[ExI] Meaningless Symbols.

Stathis Papaioannou stathisp at gmail.com
Sun Jan 17 01:14:00 UTC 2010

2010/1/17 Gordon Swobe <gts_2000 at yahoo.com>:
> --- On Fri, 1/15/10, Stathis Papaioannou <stathisp at gmail.com> wrote:
>> The drugs can do this only by affecting the behaviour of
>> neurons. What you claim is that it is possible to make a physical
>> change to a neuron which leaves its behaviour unchanged but changes or
>> eliminates the person's consciousness.
> You keep assigning absolute atomic status to neurons and their behaviors, forgetting that just as the brain is made of neurons, neurons are made of objects too. Those intra-neuronal objects have as much right to claim atomic status as does the neuron, and larger inter-neuronal structures can also make that claim.

Everything I've said applies equally well if you consider simulating
the behaviour of subneuronal or multineuronal structures. Neurons are
just a convenient unit to work with.

> And on top of that you assume that digital simulations of whatever structures you arbitrarily designate as atomic will in fact work exactly like the supposed atomic structures you hope to simulate -- which presupposes that the brain in actual fact exists as a digital computer.

It presupposes that the brain's processes can be described
algorithmically. This is probably true but not certainly true. If it
is true, then it is possible to make a computerised brain that acts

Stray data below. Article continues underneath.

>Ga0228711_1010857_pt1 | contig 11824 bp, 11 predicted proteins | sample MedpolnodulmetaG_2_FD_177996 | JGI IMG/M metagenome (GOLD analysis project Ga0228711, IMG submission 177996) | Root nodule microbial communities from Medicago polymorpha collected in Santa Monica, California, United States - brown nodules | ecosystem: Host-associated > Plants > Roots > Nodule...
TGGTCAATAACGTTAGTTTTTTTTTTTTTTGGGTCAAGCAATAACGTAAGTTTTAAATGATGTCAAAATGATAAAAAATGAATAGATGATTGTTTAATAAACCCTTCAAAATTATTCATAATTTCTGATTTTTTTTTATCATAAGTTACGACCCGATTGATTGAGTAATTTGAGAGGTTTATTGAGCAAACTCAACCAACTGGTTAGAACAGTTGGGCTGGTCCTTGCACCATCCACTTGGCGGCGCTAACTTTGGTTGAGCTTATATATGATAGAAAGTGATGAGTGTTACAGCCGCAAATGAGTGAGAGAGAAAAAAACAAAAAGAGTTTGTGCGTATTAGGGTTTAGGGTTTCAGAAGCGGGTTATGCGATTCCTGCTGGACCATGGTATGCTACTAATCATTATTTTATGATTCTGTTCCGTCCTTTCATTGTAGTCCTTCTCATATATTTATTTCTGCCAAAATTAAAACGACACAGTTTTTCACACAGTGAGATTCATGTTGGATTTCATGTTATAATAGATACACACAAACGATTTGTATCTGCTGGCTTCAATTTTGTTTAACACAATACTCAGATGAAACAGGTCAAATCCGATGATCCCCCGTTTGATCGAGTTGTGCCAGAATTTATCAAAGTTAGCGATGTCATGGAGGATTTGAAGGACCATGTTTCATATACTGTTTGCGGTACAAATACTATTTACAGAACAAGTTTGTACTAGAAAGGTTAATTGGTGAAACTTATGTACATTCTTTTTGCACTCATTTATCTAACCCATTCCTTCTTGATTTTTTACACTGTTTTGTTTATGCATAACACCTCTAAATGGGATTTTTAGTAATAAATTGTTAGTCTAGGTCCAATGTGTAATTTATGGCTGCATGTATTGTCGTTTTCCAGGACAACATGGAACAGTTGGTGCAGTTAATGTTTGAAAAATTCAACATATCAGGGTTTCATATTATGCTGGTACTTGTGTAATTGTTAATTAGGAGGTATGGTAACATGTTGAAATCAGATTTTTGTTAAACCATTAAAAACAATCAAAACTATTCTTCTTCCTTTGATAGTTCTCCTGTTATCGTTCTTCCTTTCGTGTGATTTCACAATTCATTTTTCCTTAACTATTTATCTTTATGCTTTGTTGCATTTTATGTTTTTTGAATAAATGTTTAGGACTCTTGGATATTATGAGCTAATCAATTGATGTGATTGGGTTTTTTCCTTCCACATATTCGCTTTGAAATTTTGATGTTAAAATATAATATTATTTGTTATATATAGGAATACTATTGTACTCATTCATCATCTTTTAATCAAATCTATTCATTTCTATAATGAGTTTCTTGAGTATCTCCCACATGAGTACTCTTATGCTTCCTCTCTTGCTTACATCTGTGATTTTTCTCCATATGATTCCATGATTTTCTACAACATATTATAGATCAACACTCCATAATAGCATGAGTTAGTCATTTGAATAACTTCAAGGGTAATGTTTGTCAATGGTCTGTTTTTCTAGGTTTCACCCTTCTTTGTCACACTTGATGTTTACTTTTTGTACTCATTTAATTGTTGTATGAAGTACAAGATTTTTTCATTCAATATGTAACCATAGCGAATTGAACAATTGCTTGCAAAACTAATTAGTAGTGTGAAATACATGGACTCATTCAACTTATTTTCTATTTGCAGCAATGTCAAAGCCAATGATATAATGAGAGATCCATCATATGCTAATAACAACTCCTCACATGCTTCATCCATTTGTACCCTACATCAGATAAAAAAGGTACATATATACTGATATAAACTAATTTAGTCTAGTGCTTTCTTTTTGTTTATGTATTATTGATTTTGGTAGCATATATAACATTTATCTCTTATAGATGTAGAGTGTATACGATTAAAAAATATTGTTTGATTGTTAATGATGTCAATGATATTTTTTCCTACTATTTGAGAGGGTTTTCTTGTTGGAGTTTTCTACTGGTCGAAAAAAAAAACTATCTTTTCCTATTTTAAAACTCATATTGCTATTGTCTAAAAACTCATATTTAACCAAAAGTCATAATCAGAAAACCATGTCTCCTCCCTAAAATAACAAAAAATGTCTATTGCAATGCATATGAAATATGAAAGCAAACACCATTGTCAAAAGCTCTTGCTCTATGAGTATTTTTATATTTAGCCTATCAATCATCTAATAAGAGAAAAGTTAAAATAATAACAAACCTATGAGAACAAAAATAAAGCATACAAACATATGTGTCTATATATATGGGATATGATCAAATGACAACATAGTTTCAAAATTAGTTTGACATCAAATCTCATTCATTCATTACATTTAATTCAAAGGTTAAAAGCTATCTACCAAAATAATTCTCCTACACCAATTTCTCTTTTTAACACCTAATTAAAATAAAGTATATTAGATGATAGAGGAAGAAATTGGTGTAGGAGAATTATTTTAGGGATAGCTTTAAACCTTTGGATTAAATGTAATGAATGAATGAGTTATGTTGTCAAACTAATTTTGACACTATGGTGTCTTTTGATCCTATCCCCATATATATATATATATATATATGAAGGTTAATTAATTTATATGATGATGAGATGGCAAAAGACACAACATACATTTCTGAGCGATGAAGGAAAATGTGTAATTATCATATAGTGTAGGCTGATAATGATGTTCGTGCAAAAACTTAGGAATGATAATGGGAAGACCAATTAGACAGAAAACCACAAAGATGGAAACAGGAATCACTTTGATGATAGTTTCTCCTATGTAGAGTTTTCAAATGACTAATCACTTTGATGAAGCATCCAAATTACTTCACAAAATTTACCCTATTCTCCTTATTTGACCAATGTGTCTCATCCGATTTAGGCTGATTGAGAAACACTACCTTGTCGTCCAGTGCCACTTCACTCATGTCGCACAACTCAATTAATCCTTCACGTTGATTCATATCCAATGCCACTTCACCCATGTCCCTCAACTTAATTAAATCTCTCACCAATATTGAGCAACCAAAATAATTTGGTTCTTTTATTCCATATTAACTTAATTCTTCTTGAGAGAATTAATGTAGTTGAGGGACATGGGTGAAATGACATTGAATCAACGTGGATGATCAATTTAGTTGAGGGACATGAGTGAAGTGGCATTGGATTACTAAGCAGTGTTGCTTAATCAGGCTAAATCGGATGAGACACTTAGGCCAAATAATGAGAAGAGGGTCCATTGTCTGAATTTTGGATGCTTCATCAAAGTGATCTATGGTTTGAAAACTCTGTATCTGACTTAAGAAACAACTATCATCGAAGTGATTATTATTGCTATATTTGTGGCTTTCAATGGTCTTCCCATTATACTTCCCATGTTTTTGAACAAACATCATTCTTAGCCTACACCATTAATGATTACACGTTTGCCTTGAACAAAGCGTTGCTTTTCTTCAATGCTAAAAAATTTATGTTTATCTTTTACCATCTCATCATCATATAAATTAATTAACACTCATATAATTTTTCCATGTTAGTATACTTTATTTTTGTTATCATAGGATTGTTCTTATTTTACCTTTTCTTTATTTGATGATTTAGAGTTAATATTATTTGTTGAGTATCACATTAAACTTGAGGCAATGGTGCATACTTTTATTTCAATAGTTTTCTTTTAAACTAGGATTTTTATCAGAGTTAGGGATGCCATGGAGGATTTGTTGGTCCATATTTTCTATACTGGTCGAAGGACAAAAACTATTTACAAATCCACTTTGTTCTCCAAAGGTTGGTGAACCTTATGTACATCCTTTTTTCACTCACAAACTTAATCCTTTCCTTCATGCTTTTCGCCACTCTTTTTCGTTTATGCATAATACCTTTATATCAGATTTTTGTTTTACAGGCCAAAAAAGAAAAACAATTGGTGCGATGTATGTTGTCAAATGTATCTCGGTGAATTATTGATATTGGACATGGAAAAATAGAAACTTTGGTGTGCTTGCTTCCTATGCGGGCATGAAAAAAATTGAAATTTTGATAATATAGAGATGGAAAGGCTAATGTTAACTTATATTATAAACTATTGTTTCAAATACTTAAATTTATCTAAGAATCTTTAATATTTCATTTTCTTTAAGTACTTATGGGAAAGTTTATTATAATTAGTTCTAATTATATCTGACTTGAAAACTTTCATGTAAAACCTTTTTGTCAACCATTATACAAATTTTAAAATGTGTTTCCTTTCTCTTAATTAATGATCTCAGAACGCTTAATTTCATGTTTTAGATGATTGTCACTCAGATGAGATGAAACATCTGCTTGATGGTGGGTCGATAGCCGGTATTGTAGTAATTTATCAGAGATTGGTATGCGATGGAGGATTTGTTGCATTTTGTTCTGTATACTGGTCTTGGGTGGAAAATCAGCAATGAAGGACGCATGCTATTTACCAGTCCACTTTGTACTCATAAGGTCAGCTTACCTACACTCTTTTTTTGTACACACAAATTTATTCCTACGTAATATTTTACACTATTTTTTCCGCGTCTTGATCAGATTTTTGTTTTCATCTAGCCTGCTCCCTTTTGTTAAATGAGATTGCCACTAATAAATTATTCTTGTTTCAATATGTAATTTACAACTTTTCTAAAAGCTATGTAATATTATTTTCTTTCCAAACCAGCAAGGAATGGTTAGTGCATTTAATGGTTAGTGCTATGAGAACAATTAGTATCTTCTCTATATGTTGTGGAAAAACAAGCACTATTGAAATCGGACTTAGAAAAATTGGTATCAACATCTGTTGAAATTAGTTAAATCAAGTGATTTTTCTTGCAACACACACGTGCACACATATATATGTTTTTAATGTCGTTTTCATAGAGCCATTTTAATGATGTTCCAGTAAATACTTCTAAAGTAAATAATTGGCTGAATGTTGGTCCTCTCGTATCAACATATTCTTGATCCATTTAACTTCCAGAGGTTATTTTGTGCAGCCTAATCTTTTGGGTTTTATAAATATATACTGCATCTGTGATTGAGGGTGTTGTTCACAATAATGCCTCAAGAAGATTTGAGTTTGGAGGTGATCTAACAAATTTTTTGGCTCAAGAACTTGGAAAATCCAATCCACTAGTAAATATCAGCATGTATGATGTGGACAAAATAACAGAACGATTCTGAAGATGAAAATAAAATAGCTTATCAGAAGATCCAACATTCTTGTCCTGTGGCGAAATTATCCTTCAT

exactly like a biological brain and has exactly the same consciousness
as the biological brain. As I've explained several times, to deny this
last statement leads to self-contradiction. I think you have
understood this because as Eric has also pointed out, in the partial
brain replacement thought experiment you claim that the patient
*won't* behave normally and the surgeon will have to tweak the rest of
his brain to make him pass as normal. But of course that is saying
that the artificial neurons were not zombie neurons to begin with,
since a zombie neuron by definition behaves exactly the same as a
biological neuron. So if you want to maintain that computers can't be
conscious you are forced to agree that the brain is not computable,
and hence that zombies and weak AI are not possible.

I should add that while this thought experiment does not prove
computationalism (since there is the possibility that the brain is not
computable) it does prove functionalism, of which computationalism is
a subset. That is, it proves that you cannot separate consciousness
from intelligent behaviour, or equivalently that consciousness cannot
be due to some essential substance or process in the brain. For
otherwise zombified brain components would be conceptually possible,
leading as before to logical contradiction.

Stathis Papaioannou

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